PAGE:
The GOP makes another run at repealing the individual mandate

The Senate Republican leadership last month. Photo: Susan Walsh / AP

Senate Republicans' latest tax proposal includes a proposal to repeal the Affordable Care Act's individual mandate. It's a risky maneuver, but one that GOP leaders waded into with at least an outward projection of confidence, saying they believed they had 50 votes for the overall tax package.

The big picture: Remember "skinny repeal"? The repeal bill that all but three Senate Republicans voted for on the express condition that it not become law? Because, as Sen. Lindsey Graham put it, "the skinny bill as policy is a disaster"? The policy is basically the same this time around.

  • "Skinny repeal" would have done more than just end the individual mandate, but that was its biggest change, and the one that made it a "disaster" for insurance markets. Any vehicle that repeals the individual mandate, without a replacement, will cause premiums to rise and leave millions more Americans uninsured.
  • That said, none of the three senators who killed skinny repeal — Susan Collins, John McCain or Lisa Murkowski — has said repealing the individual mandate would be a deal-breaker for their tax votes.

Why now? The savings. Repealing the mandate would save the government roughly $340 billion over a decade, and Republicans need that money to help offset the lost revenues from $1.5 trillion in tax cuts.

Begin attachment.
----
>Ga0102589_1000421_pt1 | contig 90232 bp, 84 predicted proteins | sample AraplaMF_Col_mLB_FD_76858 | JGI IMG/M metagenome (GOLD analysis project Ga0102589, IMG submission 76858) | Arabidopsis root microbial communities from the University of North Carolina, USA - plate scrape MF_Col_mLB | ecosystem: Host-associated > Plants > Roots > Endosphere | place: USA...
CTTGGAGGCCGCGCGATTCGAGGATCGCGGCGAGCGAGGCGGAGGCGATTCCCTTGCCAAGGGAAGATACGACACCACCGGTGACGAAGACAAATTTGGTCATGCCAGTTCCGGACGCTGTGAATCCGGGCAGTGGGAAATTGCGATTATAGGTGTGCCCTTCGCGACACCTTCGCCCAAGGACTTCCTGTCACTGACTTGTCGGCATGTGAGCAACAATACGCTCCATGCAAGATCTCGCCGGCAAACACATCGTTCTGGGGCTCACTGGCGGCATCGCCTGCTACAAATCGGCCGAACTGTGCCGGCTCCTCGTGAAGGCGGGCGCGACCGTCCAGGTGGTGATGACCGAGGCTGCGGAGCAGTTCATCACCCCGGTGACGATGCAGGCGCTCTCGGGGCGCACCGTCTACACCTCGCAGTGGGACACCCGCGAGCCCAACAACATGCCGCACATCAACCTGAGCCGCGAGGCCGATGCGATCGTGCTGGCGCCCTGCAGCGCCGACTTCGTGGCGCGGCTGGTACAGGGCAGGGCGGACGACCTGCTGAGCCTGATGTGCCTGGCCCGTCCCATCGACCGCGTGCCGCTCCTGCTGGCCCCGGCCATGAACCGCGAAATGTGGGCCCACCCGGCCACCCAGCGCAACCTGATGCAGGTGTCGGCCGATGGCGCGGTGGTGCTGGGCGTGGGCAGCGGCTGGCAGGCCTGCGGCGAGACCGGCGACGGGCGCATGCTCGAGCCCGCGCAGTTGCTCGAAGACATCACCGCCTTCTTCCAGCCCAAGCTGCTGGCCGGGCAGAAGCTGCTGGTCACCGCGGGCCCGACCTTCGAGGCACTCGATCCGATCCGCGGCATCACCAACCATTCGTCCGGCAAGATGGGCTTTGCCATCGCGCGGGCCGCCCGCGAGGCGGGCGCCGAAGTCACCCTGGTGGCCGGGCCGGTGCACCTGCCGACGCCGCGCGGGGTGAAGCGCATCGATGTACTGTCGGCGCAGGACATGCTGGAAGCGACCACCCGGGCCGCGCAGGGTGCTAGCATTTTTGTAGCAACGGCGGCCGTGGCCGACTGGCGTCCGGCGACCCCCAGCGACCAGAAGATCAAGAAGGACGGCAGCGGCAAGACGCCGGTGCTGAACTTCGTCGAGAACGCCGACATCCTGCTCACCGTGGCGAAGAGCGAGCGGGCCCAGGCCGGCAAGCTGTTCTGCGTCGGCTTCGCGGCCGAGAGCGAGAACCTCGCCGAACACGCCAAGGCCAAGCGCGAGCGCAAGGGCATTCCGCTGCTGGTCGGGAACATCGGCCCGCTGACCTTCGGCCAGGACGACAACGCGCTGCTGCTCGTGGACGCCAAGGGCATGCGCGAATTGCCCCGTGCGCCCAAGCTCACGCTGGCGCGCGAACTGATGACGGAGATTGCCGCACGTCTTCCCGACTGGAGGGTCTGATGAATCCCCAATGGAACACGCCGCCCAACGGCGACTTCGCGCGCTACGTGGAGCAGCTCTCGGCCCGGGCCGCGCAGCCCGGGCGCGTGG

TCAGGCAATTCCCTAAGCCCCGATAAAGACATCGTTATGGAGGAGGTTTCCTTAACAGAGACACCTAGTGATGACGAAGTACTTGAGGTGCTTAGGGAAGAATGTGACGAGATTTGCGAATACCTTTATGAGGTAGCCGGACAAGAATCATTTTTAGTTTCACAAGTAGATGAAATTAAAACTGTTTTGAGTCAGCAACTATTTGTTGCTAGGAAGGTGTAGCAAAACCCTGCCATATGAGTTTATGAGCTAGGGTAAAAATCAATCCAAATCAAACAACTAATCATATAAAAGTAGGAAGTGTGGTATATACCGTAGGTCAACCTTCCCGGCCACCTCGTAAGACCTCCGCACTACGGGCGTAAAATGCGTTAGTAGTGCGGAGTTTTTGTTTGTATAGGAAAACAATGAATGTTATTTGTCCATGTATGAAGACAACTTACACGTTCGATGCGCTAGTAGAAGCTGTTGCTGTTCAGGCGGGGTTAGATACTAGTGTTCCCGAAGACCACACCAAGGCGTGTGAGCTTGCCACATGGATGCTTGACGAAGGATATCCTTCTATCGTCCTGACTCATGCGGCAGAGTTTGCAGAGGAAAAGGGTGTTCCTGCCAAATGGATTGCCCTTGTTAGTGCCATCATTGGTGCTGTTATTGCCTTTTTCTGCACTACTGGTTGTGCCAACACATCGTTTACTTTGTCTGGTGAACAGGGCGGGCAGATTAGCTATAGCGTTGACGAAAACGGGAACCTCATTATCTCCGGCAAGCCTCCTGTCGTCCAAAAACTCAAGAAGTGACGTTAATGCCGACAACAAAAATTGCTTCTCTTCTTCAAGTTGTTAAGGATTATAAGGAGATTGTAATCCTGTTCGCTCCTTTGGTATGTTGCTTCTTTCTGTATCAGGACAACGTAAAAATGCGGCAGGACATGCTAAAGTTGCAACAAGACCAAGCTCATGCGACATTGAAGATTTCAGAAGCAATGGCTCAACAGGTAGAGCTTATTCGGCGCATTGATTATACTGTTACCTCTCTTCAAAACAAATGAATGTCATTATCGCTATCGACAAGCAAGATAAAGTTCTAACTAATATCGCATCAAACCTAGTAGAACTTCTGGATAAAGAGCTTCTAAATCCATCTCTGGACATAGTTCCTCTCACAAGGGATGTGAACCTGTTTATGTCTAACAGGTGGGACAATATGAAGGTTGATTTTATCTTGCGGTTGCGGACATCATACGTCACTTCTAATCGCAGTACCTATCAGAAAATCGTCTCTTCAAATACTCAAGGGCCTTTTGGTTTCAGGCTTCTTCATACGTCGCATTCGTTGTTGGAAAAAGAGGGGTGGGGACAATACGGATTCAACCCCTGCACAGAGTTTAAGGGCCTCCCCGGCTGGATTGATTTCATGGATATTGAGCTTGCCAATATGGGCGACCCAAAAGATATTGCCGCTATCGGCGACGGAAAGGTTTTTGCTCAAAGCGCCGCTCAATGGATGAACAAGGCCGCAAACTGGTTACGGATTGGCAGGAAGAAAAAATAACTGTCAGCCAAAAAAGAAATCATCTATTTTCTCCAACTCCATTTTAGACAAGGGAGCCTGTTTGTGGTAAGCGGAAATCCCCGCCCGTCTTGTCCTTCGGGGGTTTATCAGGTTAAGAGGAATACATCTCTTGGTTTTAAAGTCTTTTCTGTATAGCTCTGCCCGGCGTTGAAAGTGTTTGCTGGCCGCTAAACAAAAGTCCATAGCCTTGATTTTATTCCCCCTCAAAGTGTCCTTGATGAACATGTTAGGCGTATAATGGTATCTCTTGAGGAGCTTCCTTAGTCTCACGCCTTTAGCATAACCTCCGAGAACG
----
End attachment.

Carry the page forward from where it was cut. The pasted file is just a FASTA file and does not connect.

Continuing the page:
• As CBO reminded lawmakers yesterday, if the tax bill does end up adding $1.5 trillion to the deficit, automatic cuts would kick in — including $25 billion from Medicare. Some Republicans have also said they won't vote for a tax bill that adds to the deficit, making the search for spending cuts especially important.

What's next: The House isn't expected to add in mandate repeal before passing its tax bill, so this would have to be worked out in a conference between the House and Senate bills, if they both make it that far.

What's next

Pelosi slams McConnell trial rules as "deliberately designed to hide the truth"

Photo: Mark Wilson/Getty Images

House Speaker Nancy Pelosi (D-Calif.) claimed in a statement Tuesday that the rules Senate Majority Leader Mitch McConnell (R-Ky.) has proposed for President Trump's impeachment trial diverge from the Clinton precedent and show he has "chosen a cover-up" over a fair trial.

Context: McConnell made public an organizing resolution Monday laying out the terms for the trial, which include 24 hours over two days for each side to present their cases. It would block evidence discovered in the House impeachment investigation from being presented without a separate vote, and would delay a vote on whether to subpoena witnesses and documents until later in the trial.

Setting the scene for Super Bowl LIV

Illustration: Sarah Grillo/Axios

After a grueling four months of football, Patrick Mahomes has led the Chiefs out of the darkness and into the Miami sun, where the 49ers football machine awaits them in the Super Bowl.

"The Gunslinger"

Mahomes is 24 years old, arguably the best player in football and he just toppled Tom Brady as the top seller of NFL merchandise. A star has already been born — now he has the biggest stage in sports to showcase his brilliance.

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Exclusive: The Athletic raises $50 million

Adam Hansmann (left) and Alex Mather (right), co-founders of The Athletic. Photo: Steph Gray, courtesy of The Athletic

The Athletic, a subscription-based digital sports media company, has raised $50 million in a Series D funding round, executives tell Axios.

  • With this investment, the company has raised a total of $139.5 million since its launch in 2016 and is valued at roughly $500 million after the new raise, according to sources familiar with the deal.
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